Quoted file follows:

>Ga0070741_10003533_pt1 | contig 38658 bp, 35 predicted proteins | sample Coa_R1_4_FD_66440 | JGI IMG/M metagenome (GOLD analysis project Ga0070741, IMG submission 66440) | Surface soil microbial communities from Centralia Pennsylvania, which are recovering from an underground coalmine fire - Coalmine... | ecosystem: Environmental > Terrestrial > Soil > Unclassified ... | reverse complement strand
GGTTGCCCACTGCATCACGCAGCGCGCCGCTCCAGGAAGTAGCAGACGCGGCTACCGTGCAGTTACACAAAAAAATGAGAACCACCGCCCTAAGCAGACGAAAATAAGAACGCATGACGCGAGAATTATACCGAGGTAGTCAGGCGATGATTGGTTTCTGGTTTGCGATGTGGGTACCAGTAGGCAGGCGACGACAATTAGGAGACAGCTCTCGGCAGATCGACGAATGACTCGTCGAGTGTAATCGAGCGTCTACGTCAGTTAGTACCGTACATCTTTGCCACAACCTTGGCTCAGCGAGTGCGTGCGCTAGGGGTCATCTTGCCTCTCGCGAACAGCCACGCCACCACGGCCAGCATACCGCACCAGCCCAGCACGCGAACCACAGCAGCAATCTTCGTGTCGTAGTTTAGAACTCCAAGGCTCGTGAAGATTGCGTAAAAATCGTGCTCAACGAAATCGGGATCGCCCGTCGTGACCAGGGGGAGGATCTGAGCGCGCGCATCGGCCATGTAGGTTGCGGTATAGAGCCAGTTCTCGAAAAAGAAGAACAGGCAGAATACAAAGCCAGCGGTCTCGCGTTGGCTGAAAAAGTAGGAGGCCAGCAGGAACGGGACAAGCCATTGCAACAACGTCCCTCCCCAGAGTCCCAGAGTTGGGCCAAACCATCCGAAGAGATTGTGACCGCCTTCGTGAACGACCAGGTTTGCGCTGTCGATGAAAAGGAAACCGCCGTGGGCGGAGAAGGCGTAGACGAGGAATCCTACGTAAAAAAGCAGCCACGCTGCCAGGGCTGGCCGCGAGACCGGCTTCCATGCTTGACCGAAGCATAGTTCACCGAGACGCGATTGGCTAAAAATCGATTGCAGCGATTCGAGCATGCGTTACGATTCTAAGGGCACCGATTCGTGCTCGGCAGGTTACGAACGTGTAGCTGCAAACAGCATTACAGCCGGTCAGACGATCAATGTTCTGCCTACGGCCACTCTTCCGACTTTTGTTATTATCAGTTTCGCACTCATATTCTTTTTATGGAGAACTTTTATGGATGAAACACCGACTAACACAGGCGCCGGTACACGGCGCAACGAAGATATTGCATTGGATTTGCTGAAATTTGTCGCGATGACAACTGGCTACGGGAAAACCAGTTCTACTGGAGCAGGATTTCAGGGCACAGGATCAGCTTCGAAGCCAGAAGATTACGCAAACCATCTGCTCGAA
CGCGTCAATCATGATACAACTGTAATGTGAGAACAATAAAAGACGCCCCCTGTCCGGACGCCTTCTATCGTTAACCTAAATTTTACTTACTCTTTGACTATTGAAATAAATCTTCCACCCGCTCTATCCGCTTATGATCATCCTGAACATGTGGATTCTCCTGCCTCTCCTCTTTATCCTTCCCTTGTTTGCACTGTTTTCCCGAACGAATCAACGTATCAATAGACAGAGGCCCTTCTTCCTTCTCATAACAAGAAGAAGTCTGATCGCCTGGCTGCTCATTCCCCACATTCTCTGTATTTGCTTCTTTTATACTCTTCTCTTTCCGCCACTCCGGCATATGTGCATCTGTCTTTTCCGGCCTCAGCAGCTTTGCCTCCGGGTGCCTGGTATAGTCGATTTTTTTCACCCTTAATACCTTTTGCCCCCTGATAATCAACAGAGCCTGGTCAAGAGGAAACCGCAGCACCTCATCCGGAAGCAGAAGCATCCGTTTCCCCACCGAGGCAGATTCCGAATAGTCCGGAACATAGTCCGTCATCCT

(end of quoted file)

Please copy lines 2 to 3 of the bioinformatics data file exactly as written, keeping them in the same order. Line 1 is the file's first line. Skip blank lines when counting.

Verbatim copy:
GGTTGCCCACTGCATCACGCAGCGCGCCGCTCCAGGAAGTAGCAGACGCGGCTACCGTGCAGTTACACAAAAAAATGAGAACCACCGCCCTAAGCAGACGAAAATAAGAACGCATGACGCGAGAATTATACCGAGGTAGTCAGGCGATGATTGGTTTCTGGTTTGCGATGTGGGTACCAGTAGGCAGGCGACGACAATTAGGAGACAGCTCTCGGCAGATCGACGAATGACTCGTCGAGTGTAATCGAGCGTCTACGTCAGTTAGTACCGTACATCTTTGCCACAACCTTGGCTCAGCGAGTGCGTGCGCTAGGGGTCATCTTGCCTCTCGCGAACAGCCACGCCACCACGGCCAGCATACCGCACCAGCCCAGCACGCGAACCACAGCAGCAATCTTCGTGTCGTAGTTTAGAACTCCAAGGCTCGTGAAGATTGCGTAAAAATCGTGCTCAACGAAATCGGGATCGCCCGTCGTGACCAGGGGGAGGATCTGAGCGCGCGCATCGGCCATGTAGGTTGCGGTATAGAGCCAGTTCTCGAAAAAGAAGAACAGGCAGAATACAAAGCCAGCGGTCTCGCGTTGGCTGAAAAAGTAGGAGGCCAGCAGGAACGGGACAAGCCATTGCAACAACGTCCCTCCCCAGAGTCCCAGAGTTGGGCCAAACCATCCGAAGAGATTGTGACCGCCTTCGTGAACGACCAGGTTTGCGCTGTCGATGAAAAGGAAACCGCCGTGGGCGGAGAAGGCGTAGACGAGGAATCCTACGTAAAAAAGCAGCCACGCTGCCAGGGCTGGCCGCGAGACCGGCTTCCATGCTTGACCGAAGCATAGTTCACCGAGACGCGATTGGCTAAAAATCGATTGCAGCGATTCGAGCATGCGTTACGATTCTAAGGGCACCGATTCGTGCTCGGCAGGTTACGAACGTGTAGCTGCAAACAGCATTACAGCCGGTCAGACGATCAATGTTCTGCCTACGGCCACTCTTCCGACTTTTGTTATTATCAGTTTCGCACTCATATTCTTTTTATGGAGAACTTTTATGGATGAAACACCGACTAACACAGGCGCCGGTACACGGCGCAACGAAGATATTGCATTGGATTTGCTGAAATTTGTCGCGATGACAACTGGCTACGGGAAAACCAGTTCTACTGGAGCAGGATTTCAGGGCACAGGATCAGCTTCGAAGCCAGAAGATTACGCAAACCATCTGCTCGAA
CGCGTCAATCATGATACAACTGTAATGTGAGAACAATAAAAGACGCCCCCTGTCCGGACGCCTTCTATCGTTAACCTAAATTTTACTTACTCTTTGACTATTGAAATAAATCTTCCACCCGCTCTATCCGCTTATGATCATCCTGAACATGTGGATTCTCCTGCCTCTCCTCTTTATCCTTCCCTTGTTTGCACTGTTTTCCCGAACGAATCAACGTATCAATAGACAGAGGCCCTTCTTCCTTCTCATAACAAGAAGAAGTCTGATCGCCTGGCTGCTCATTCCCCACATTCTCTGTATTTGCTTCTTTTATACTCTTCTCTTTCCGCCACTCCGGCATATGTGCATCTGTCTTTTCCGGCCTCAGCAGCTTTGCCTCCGGGTGCCTGGTATAGTCGATTTTTTTCACCCTTAATACCTTTTGCCCCCTGATAATCAACAGAGCCTGGTCAAGAGGAAACCGCAGCACCTCATCCGGAAGCAGAAGCATCCGTTTCCCCACCGAGGCAGATTCCGAATAGTCCGGAACATAGTCCGTCATCCT